Singapore: Singapore Prime Minister Lee Hsien Loong has applied for a summary judgment in a case against a blogger sued by him for defamation, essentially requesting the court to wrap up the case without a full trial.
Lee has asked the High Court to determine the damages and sought an order to stop blogger Roy Ngerng from publishing allegations of misappropriation of state pension funds.
In a post on May 15th, Ngerng is alleged to have written on his blog that Lee was "misappropriating" Singaporeans' Central Provident Fund (CPF).
Ngergn later removed the post, apologised to Lee and offered damages of 5,000 dollars.
But Lee's lawyer, senior counsel Davinder Singh, had said the damage offer was derisory.
Though Ngerng has followed up the first blog post with a few others and videos on the same topic, he has filed his defence in court last month saying he never intended to accuse the prime minister of misappropriating CPF savings.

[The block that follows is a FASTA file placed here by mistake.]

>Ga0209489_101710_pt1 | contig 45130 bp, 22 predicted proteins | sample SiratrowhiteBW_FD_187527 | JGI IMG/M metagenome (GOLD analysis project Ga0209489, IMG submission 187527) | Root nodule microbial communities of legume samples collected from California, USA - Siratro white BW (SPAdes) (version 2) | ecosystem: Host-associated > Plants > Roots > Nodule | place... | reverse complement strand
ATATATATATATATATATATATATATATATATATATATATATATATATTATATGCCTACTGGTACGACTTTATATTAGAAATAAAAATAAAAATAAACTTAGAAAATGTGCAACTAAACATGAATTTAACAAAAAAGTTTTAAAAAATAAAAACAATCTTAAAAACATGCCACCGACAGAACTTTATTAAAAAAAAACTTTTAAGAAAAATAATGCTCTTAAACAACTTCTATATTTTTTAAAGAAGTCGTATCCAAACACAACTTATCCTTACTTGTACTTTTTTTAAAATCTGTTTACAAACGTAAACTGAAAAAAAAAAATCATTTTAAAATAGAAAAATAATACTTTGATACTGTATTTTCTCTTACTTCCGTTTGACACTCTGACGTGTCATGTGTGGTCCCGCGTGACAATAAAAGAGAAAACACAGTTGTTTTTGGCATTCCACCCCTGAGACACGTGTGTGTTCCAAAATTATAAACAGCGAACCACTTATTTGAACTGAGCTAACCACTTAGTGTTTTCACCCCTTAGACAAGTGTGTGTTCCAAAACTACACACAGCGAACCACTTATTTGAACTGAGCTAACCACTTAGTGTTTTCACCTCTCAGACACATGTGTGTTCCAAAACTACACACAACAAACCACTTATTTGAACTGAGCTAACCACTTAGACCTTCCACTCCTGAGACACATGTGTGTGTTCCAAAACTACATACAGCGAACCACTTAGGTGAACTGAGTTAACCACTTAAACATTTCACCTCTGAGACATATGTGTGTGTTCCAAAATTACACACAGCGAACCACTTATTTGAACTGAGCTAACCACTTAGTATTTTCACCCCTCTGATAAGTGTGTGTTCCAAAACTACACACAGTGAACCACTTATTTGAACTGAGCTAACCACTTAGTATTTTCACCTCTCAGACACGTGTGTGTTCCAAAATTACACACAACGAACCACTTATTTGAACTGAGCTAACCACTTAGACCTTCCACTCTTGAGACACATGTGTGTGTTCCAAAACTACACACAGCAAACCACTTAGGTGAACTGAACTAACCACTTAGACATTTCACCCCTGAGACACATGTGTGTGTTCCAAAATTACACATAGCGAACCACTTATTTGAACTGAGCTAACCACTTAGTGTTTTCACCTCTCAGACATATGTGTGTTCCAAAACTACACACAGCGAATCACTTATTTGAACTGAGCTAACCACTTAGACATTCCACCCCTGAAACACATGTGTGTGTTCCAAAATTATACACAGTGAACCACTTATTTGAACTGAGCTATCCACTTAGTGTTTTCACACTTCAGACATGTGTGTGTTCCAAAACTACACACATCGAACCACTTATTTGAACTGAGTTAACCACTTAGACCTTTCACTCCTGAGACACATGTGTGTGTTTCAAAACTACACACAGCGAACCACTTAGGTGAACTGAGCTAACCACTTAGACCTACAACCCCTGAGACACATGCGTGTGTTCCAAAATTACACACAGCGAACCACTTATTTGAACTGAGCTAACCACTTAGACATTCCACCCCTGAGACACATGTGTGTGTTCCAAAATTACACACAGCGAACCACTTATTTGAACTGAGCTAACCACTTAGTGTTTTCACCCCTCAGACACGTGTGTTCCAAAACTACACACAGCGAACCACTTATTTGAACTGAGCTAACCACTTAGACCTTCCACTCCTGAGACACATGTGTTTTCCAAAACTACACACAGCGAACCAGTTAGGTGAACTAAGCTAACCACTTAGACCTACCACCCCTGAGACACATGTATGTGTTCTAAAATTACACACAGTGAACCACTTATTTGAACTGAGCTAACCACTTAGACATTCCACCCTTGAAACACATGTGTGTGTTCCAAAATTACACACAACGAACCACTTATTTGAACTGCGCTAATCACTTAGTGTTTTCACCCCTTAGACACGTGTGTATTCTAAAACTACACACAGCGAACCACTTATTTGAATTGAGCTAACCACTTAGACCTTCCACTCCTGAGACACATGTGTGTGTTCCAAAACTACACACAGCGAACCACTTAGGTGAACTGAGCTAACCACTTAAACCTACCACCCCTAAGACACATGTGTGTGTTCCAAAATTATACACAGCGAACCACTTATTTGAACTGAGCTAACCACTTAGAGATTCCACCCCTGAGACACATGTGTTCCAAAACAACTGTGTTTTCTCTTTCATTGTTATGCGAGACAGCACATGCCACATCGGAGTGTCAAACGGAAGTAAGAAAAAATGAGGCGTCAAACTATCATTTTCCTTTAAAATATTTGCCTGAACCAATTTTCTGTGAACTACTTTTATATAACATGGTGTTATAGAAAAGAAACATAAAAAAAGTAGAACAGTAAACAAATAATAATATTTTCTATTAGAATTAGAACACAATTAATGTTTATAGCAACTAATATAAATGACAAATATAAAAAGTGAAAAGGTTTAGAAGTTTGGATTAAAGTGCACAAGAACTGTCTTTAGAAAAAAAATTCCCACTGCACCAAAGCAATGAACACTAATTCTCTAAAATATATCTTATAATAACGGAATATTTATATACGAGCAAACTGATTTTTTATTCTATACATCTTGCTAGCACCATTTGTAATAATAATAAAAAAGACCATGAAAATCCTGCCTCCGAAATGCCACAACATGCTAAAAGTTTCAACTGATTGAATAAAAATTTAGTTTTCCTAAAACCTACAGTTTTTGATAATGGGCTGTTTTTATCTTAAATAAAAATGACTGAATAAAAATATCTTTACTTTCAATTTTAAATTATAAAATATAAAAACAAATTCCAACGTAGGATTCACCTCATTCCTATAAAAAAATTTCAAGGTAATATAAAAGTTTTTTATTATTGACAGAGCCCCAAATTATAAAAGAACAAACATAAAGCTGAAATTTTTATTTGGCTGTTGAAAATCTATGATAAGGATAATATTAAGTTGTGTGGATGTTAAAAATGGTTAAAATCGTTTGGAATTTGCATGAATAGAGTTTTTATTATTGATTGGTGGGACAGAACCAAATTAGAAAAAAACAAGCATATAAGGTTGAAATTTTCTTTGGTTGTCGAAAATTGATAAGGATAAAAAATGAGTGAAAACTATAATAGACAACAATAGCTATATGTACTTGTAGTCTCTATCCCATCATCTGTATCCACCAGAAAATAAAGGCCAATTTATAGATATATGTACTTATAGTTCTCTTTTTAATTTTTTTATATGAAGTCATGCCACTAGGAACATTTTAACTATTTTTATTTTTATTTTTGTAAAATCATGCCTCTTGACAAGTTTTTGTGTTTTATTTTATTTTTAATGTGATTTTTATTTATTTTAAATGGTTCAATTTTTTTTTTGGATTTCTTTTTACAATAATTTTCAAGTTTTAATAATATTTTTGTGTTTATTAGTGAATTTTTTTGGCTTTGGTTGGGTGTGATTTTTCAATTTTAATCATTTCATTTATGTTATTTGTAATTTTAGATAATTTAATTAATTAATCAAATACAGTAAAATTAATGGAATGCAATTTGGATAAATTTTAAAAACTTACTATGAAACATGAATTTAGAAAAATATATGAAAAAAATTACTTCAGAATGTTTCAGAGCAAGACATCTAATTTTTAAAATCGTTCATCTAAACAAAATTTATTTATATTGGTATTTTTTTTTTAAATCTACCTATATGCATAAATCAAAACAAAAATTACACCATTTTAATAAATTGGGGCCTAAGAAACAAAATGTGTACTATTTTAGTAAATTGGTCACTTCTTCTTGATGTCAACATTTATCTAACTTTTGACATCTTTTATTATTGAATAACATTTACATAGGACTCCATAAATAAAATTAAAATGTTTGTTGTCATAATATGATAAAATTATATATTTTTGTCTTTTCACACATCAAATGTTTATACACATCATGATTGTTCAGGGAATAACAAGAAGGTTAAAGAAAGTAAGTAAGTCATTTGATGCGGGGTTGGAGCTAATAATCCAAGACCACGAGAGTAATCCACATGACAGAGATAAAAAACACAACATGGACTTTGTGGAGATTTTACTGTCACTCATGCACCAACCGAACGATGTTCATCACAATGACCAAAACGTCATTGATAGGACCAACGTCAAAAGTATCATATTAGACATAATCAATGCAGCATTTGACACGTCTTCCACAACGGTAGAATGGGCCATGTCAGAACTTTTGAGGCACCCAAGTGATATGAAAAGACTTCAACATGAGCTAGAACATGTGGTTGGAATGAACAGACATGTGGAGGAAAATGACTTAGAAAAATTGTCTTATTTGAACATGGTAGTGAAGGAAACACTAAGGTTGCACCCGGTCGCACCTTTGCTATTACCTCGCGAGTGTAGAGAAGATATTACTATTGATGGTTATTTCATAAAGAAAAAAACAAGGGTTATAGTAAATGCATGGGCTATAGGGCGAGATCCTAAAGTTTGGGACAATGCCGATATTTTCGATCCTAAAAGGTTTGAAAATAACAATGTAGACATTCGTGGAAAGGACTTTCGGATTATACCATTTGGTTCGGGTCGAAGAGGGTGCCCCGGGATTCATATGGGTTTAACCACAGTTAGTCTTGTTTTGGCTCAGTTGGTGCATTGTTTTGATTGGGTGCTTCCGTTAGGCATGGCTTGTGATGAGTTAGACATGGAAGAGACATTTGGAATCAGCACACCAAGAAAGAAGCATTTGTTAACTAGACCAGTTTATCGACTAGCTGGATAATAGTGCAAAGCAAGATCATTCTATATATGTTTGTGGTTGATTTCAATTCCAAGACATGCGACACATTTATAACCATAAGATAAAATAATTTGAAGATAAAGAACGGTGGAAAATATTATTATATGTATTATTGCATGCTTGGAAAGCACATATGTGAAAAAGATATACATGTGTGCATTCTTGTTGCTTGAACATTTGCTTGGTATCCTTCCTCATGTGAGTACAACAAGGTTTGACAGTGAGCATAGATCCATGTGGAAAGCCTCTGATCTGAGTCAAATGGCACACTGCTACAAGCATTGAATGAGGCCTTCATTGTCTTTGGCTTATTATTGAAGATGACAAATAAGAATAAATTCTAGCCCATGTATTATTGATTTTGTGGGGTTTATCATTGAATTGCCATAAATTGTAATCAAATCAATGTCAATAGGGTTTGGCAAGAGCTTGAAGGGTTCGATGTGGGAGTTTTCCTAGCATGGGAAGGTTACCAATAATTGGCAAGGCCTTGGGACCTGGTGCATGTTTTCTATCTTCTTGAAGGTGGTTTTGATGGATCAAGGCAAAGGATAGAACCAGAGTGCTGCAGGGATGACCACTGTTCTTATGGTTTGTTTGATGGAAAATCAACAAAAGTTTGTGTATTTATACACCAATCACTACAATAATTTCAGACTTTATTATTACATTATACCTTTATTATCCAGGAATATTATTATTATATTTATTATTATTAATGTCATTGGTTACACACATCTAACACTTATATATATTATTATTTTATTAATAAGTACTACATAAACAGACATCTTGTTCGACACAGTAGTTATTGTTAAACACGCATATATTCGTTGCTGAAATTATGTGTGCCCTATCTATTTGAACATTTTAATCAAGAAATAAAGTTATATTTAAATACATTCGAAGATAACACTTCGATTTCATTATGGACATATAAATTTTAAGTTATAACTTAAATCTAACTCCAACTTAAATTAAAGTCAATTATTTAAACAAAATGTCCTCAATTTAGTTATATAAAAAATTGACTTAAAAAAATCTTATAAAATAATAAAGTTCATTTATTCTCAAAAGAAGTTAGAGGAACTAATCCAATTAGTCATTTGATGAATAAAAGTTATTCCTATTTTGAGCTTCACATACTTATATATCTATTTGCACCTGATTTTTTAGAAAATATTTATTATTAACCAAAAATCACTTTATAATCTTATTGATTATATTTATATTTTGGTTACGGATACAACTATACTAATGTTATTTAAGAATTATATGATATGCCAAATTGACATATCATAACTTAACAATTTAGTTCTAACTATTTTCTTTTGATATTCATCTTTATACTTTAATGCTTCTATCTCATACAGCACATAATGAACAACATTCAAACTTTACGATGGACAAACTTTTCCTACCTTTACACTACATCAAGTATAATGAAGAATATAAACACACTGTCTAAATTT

Ngerng, 33, said the key concerns raised in his blog post, which is at the centre of the suit, were lack of transparency in managing CPF funds and questioned the interest paid on these savings.
A summary judgment is a procedure whereby a plaintiff claims the defendant has no case and seeks judgment in his favour without a trial.
"The defendant has no defence to the plaintiff's claims and the only issue to be determined is damages," The Straits Times quoted Singh as saying.
Singh asked the court to decide how much damages Lee should receive, and asked for a ban on the continued publication or dissemination of the offending blog post and "other allegation to the same effect."
A hearing on the summary judgment has been scheduled for September 18.
Ngerng's lawyer M Ravi said he would be making "submissions to vigorously resist the Prime Minister's application for summary judgment."
CPF is every employee's retirement savings with funding of housing and medical schemes based on compulsory contributions from the employee and his employer.
Rights groups have criticised the Singapore government for using threats of defamation suits as a way to silence dissenters in the tightly controlled Southeast Asian city-state.